Thornhill
xuemike wrote:
Dec 7th, 2017 2:10 pm
Yes outcome will be based on physical prices. But the settlement doesn't require the contract seller to go on Gemini or the 4 exchanges to buy those coins and then give it to the buyer.
I believe the clearing house has the responsibility of this on behalf of the buyer if I'm not mistaken?

Clearing houses stand between two parties in a trade, managing the risk to the rest of the market if one side should default. They are mutually funded in part by banks to guard against the failure of their largest members.
Deal Addict
User avatar
May 11, 2014
1699 posts
708 upvotes
Iqaluit, NT
xuemike wrote:
Dec 7th, 2017 12:32 pm
You were clearly chiming in with the talks quoting me with someone else's talks, so I assume you knew the context.
His point is still valid. You were claiming that brokerages don't call back items shorted, but they do.
Support your local Credit Union! PM for different options available!
Sr. Member
Dec 12, 2009
525 posts
24 upvotes
Jeenyus1 wrote:
Dec 7th, 2017 2:14 pm
I believe the clearing house has the responsibility of this on behalf of the buyer if I'm not mistaken?

Clearing houses stand between two parties in a trade, managing the risk to the rest of the market if one side should default. They are mutually funded in part by banks to guard against the failure of their largest members.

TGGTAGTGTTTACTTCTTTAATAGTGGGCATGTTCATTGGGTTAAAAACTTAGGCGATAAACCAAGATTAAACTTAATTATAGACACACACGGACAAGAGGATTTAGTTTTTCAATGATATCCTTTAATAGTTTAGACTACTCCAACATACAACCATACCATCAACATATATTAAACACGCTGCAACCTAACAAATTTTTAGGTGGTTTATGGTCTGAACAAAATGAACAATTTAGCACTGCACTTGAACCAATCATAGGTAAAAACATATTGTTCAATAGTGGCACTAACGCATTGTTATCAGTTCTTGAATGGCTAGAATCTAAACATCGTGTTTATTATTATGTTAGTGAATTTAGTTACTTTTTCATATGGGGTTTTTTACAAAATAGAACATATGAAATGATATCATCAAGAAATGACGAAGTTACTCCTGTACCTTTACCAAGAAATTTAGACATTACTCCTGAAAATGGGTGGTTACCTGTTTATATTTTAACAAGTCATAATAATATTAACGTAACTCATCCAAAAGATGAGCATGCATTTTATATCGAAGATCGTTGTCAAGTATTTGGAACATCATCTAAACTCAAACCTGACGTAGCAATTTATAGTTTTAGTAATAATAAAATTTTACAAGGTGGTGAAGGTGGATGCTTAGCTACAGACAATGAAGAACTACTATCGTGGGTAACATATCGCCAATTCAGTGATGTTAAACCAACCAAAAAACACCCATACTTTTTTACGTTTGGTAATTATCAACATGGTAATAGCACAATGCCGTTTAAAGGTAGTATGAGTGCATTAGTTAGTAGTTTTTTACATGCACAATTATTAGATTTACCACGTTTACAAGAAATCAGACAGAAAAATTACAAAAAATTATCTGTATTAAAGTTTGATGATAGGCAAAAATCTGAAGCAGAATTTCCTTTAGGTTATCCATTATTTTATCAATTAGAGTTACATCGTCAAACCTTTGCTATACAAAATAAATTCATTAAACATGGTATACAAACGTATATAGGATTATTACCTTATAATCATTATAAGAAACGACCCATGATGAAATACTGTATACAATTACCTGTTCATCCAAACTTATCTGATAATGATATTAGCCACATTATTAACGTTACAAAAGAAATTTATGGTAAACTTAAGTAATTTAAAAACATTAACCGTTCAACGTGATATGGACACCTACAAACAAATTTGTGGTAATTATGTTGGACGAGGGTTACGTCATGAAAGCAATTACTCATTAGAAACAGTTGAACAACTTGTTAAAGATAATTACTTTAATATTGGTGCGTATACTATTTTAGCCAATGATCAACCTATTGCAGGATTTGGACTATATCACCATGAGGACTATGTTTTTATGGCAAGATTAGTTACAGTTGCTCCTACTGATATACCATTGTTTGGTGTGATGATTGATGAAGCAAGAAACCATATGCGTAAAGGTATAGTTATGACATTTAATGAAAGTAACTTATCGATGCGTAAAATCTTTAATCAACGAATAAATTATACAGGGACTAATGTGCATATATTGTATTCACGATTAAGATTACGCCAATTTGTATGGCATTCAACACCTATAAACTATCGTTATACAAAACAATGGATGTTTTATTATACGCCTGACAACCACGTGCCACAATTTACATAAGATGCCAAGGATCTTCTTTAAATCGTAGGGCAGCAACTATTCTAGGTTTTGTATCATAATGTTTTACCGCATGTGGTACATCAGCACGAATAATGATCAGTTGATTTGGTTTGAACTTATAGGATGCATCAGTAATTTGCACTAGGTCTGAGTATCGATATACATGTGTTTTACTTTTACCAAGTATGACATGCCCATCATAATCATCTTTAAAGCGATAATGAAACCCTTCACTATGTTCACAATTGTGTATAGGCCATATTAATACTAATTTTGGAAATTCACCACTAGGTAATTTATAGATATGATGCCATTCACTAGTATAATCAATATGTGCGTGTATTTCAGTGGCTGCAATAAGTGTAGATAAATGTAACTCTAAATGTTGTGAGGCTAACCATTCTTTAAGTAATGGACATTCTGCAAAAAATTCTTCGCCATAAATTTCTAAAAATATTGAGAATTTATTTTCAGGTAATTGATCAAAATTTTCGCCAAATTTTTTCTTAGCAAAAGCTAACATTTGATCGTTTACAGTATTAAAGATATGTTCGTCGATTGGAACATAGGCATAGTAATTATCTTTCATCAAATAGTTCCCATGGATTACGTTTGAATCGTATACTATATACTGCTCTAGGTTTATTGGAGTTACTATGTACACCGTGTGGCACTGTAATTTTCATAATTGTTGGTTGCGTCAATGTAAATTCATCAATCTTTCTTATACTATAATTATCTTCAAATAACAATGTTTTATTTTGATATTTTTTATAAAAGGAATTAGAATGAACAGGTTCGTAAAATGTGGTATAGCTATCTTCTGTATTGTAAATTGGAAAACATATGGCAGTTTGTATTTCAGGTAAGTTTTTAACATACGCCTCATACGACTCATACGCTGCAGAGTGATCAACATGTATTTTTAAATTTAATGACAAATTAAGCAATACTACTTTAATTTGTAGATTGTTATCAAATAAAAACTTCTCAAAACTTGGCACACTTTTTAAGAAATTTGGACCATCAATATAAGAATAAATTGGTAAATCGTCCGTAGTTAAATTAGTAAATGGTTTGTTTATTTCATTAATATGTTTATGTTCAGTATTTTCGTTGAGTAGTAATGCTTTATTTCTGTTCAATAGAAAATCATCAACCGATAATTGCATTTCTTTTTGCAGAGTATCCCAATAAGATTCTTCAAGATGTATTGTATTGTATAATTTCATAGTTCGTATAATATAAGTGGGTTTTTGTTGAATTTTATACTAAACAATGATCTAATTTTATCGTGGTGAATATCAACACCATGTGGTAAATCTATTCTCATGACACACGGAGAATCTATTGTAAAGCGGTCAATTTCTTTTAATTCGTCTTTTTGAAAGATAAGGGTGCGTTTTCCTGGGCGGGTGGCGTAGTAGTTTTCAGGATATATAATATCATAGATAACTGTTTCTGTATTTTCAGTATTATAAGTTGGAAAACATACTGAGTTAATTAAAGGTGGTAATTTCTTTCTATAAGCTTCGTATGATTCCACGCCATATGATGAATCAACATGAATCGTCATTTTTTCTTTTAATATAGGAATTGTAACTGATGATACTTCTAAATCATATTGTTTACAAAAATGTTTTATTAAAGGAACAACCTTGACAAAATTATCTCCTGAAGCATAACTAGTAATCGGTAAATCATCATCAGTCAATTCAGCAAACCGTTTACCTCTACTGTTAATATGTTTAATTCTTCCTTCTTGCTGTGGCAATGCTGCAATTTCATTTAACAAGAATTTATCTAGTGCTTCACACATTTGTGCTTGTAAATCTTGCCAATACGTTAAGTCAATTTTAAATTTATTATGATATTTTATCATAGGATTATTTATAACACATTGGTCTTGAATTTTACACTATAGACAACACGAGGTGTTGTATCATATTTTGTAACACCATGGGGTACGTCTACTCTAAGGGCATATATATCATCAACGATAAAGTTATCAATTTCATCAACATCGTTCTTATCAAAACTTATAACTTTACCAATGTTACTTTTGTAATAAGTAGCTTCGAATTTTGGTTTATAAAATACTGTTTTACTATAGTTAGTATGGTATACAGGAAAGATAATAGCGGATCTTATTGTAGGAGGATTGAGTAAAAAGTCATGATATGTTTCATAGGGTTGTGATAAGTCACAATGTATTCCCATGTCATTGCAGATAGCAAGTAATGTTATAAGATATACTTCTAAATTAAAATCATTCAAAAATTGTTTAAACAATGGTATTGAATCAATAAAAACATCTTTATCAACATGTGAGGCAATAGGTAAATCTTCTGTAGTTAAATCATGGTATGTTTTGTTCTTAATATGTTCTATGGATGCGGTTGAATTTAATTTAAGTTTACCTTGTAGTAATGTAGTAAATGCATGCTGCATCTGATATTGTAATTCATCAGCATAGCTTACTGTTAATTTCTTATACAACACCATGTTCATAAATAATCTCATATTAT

From what I read, the buyer will receive it in cash equivalent.
[OP]
Deal Addict
Jun 6, 2013
2198 posts
1580 upvotes
Toronto
my instinct tells me that the bitcoin price is (cleverly) manipulated by certain people who hold a large amount of coins each. i can't pinpoint exactly how, but i feel that it's something like this:

Image

where the big ball is the financially illiterate mass, and the small ball is the bitcoin "whales"
It's always good to be underestimated.---Donald Trump

I never downvote anyone and I try to help everyone.
Deal Addict
Jun 27, 2007
3246 posts
532 upvotes
Apparently, IB will not allow shorting Bitcoin futures and buying privilege comes at 50% margin.
Definitely not touching it until CME launches its version. I sense markets will be skittish and not many folks participate.
After spending many years in Wall Street and after making and losing millions of dollars I want to tell you this: it never was my thinking that made the big money for me. It was always my sitting. Got that? My sitting tight!
Newbie
May 5, 2012
73 posts
15 upvotes
This is what everyone new to bitcoin feels right now......................

Image
Member
May 15, 2005
322 posts
106 upvotes
Of course it's a bubble, talking to our waitress yesterday she was telling us about how she's going to a meeting at night with a group of people who are all going to invest in bitcoin.

It's becoming mass hysteria and everyone has a FOMO feeling. Problem is, Bitcoin's future is controlled by a very relative few. When those few feel it's time to take their profits, the whole market is going to crash. (My opinion of course)

These wild swings are not good for the adoption and normalization of cryptocurrency. The most successful currency ultimately has to be one which can have some semblance of consistency to it's value.

A lot of people are going to lose a lot of money on this.

On the flip side

A smaller minority will make a great deal of money.

Which side, at this stage of the game do you think you are on?

That's the question.
Jr. Member
Jan 15, 2010
140 posts
103 upvotes
Toronto
If Bitcoin was usable as a currency (wasn't that the original purpose of crypto?) in a timely/reliable manner I might think it wasn't a bubble. But if people aren't using it as a currency what purpose does it serve aside from being a speculative store of wealth?